Every Other

"Every other..." means each alternate. If I say "My husband shaved today. He's not going to shave tomorrow, but he's going to shave the day after." It means that my husband shaves every other day; he's skipping every second day. Please write on every other line. It means: Write on the first line, do not... Continue Reading →

Mic or Mike??

Did you know that the early abbreviation for microphone was "mike" /maɪk/? But over the past 25 years or so "mic" /maɪk/ has been steadily pushing "mike" out.   The problem with "mic" is that it doesn’t follow our usual habits of matching abbreviation spellings to our pronunciations. "Mic", like similar words 'tic', 'hic', 'sic',... Continue Reading →

Dropped Syllables

Does the word interesting have four syllables or three? Is it pronounced as "in-ter-es-ting" or "in-t(e)res-ting"? I found it’s very interesting to consider some people add an extra syllable to certain words, or they just simply drop it when speaking.   The word interesting is pronounced today with either three or four syllables. Most native speakers pronounce... Continue Reading →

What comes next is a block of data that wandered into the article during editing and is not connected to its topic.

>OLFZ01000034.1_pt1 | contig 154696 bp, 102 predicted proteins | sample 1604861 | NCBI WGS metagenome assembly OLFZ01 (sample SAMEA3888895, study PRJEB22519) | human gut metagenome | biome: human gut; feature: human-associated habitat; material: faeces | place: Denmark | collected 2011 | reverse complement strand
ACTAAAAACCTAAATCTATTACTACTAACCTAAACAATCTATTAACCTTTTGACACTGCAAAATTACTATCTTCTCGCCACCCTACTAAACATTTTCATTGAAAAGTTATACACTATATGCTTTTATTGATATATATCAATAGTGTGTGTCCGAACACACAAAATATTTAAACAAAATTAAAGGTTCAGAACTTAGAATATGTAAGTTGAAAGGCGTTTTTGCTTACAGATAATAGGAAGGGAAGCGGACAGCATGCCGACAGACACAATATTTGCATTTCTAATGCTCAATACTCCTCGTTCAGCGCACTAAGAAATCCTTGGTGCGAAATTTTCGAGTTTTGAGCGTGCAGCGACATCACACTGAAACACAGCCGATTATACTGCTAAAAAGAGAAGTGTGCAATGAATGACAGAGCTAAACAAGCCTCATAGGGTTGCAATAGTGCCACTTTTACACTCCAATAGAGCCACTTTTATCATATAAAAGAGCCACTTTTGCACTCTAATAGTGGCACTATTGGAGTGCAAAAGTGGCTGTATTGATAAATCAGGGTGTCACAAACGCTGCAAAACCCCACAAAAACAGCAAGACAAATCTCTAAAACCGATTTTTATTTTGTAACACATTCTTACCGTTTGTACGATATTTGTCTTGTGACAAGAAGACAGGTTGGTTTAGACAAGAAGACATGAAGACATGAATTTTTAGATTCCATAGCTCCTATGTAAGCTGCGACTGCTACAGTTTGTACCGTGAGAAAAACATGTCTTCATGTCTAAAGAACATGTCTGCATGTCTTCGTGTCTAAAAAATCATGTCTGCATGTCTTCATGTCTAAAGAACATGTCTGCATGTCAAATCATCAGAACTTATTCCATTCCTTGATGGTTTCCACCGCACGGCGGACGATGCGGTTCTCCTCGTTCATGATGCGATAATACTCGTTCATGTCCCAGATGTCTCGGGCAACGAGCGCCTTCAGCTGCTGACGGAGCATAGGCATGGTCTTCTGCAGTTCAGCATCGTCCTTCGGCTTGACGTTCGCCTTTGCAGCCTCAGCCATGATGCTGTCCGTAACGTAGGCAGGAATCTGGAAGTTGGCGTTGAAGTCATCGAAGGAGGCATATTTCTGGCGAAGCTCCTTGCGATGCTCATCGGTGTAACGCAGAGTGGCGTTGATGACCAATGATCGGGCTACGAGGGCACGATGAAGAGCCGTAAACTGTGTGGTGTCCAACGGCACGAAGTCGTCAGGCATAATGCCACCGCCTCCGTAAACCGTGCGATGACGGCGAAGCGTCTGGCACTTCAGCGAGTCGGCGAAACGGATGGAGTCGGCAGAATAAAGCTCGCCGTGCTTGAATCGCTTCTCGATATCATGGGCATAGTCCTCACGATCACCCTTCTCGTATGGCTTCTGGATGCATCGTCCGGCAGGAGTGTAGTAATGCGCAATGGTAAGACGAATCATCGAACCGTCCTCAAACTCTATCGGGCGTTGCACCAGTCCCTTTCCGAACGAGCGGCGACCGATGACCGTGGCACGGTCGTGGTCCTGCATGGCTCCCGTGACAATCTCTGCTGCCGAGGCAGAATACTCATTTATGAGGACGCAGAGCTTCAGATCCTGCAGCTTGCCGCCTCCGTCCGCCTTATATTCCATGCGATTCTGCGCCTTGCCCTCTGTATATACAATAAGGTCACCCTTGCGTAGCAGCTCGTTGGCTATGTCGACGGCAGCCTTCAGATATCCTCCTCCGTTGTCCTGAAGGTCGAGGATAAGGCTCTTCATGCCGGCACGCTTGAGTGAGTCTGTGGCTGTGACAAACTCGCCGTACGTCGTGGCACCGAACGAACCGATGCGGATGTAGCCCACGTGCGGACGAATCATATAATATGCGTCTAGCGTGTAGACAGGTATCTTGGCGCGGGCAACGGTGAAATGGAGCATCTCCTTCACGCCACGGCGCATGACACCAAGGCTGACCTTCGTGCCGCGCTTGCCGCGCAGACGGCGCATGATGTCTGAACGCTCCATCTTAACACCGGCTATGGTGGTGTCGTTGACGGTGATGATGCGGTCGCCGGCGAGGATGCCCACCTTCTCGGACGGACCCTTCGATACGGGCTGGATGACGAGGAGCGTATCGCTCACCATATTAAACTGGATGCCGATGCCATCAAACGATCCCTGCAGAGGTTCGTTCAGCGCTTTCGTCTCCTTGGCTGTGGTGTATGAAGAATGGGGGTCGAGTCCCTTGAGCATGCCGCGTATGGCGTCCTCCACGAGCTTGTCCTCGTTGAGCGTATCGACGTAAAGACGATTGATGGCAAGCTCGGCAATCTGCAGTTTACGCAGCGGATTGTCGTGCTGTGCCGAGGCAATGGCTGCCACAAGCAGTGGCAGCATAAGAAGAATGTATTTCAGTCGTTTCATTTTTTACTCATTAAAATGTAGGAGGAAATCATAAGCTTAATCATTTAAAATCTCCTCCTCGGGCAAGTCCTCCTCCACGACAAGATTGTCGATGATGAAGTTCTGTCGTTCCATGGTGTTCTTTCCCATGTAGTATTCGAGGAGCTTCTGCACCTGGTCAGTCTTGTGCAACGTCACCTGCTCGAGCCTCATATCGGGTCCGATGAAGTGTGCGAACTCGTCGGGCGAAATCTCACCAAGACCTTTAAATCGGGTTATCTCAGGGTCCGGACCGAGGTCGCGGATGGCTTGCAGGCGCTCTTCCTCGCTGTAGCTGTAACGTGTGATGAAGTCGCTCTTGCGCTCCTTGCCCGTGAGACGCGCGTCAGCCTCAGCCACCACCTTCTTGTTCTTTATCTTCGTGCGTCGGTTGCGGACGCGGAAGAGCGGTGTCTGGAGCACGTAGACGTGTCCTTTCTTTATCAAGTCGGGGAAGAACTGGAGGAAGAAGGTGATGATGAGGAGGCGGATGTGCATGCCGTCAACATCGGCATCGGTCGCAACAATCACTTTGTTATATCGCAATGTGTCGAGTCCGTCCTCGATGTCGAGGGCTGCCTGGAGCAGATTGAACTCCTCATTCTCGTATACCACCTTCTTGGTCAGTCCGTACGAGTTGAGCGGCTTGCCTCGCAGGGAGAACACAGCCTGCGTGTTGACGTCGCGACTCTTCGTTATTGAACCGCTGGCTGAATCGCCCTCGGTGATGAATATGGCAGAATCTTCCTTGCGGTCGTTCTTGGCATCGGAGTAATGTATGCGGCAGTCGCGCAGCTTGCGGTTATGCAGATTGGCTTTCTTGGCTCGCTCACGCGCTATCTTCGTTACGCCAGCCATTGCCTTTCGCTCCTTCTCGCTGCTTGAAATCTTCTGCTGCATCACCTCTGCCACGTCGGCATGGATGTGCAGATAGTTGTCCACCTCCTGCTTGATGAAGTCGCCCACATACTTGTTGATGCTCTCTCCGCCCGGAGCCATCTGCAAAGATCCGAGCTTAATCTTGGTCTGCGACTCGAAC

Word Stress

Stress is very important when speaking. If you don't pronounce the stress in a word, or you pronounce it incorrectly, people may have trouble understanding you. For example, if you pronounce "I want banana" in the same length: I-want-ba-na-na, you'd sound too robotic (unnatural).   When a syllable is stressed, it is pronounced in three... Continue Reading →

Intonation in Spoken English

Intonation in spoken English is the musical patterns of ups and downs in your speech. In English, there are three intonation patterns: Rise   Full fall   Partial fall   These different musical patterns that convey different messages to your listener.   When to use falling   or raising   intonation in your speech? 1. Finishing A Statement Use the falling intonation... Continue Reading →

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